Homelessness is a prevailing issue in contemporary Australian society and yet little is known about the social and economic costs to the individual and to the community.
Trauma and post traumatic stress disorder are highly prevalent among people with substance use disorders. There is however, a dearth of literature as to how best to treat this comorbidity.
Governments and policy makers are interested in determining which interventions are more or less effective than others, such that the scarce funding resources can be allocated in the most efficient manner possible. Thus, where should law enforcement invest its resources?
This project aimed to identify and minimise barriers to accessing and enhancing effective health and social care services for vulnerable and/or marginalised young drug users.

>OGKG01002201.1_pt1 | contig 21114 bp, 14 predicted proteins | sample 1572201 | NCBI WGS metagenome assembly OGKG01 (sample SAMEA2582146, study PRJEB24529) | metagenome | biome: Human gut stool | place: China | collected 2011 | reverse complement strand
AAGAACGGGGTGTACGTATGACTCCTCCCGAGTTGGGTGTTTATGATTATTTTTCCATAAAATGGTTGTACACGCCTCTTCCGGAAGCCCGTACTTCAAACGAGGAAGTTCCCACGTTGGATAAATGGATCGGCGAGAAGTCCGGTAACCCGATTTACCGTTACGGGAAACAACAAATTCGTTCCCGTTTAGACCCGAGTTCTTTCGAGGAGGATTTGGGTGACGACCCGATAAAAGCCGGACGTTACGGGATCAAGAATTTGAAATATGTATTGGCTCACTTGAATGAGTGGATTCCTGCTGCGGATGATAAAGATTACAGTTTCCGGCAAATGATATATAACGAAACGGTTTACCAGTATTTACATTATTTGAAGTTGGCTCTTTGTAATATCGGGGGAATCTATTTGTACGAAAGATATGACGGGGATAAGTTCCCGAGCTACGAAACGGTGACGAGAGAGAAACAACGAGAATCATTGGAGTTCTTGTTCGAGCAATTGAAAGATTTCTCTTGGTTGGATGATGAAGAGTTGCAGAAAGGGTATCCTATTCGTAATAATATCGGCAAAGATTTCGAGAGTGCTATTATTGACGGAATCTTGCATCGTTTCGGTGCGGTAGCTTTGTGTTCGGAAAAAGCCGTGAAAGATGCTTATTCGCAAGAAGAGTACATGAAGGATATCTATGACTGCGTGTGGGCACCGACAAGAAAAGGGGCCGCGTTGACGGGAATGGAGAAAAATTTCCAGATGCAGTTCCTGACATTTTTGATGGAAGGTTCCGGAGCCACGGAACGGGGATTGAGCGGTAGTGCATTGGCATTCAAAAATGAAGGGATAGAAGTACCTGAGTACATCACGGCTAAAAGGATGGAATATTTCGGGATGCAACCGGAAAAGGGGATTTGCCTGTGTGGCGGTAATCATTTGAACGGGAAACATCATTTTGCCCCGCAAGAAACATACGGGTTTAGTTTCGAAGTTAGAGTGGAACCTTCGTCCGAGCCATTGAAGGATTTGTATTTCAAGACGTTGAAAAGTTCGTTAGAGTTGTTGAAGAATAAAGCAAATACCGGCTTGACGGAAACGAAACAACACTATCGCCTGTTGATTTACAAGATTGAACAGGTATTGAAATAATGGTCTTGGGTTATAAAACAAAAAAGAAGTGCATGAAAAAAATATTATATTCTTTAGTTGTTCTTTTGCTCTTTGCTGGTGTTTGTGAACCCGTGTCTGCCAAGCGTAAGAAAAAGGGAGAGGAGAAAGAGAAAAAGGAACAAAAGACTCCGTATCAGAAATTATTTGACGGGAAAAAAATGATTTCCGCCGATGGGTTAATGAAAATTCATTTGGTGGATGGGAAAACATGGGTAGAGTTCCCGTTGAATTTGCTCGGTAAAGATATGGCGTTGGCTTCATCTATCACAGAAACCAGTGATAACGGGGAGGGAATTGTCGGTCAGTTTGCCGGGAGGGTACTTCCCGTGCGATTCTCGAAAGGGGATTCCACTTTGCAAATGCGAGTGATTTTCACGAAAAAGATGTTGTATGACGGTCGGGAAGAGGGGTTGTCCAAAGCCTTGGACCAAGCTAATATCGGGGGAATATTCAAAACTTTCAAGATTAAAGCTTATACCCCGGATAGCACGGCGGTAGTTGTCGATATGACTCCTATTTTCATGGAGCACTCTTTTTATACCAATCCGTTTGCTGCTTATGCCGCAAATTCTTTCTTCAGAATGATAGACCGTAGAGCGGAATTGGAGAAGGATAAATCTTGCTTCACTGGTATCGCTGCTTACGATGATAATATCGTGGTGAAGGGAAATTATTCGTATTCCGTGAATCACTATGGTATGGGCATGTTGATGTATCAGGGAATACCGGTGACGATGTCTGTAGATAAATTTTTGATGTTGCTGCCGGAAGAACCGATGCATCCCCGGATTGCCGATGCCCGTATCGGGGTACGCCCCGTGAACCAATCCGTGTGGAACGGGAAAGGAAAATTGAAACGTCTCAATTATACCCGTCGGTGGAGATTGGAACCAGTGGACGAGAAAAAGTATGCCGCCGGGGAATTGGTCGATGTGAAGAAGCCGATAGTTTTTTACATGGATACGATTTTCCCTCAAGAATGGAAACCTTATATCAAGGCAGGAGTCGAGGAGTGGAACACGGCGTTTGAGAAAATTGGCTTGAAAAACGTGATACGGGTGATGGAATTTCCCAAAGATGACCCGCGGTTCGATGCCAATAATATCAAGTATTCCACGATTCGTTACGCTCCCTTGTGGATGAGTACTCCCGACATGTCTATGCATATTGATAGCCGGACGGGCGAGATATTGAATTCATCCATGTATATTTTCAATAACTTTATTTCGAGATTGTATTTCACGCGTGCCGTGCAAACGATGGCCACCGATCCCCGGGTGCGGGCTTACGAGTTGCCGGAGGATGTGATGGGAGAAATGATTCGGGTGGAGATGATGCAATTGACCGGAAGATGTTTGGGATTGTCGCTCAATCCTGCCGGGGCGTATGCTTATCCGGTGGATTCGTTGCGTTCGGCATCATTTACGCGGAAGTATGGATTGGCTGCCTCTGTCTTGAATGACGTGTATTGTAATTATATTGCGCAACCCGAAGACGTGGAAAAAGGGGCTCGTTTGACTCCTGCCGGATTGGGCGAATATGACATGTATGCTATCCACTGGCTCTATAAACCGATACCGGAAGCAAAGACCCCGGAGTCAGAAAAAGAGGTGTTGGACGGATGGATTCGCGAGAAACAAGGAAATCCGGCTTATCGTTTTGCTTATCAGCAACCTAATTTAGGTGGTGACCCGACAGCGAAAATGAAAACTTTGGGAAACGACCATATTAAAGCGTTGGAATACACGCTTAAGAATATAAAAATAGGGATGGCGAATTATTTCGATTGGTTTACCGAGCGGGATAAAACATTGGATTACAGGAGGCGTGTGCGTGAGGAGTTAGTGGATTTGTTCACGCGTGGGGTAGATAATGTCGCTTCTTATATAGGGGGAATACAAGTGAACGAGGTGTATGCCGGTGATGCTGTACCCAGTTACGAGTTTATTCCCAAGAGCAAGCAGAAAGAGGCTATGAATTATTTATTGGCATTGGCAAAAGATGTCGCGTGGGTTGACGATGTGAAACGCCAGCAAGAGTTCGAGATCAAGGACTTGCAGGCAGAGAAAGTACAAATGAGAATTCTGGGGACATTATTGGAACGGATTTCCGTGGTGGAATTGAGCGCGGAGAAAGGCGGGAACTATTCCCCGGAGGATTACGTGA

The purpose of the project was fourfold: to identify the dominant media portrayals used to denote illicit drugs in Australian print news media (cannabis, amphetamines, ecstasy, cocaine and heroin); to identify the extent to which media portrayals changed over time (from 2003-2008); to explore the
Prevalence rates of mental disorders among homeless persons typically exceed general population estimates. Despite the high level of need in the homeless population, access to appropriate services is limited, particularly among those with co-occurring substance use and other mental disorders.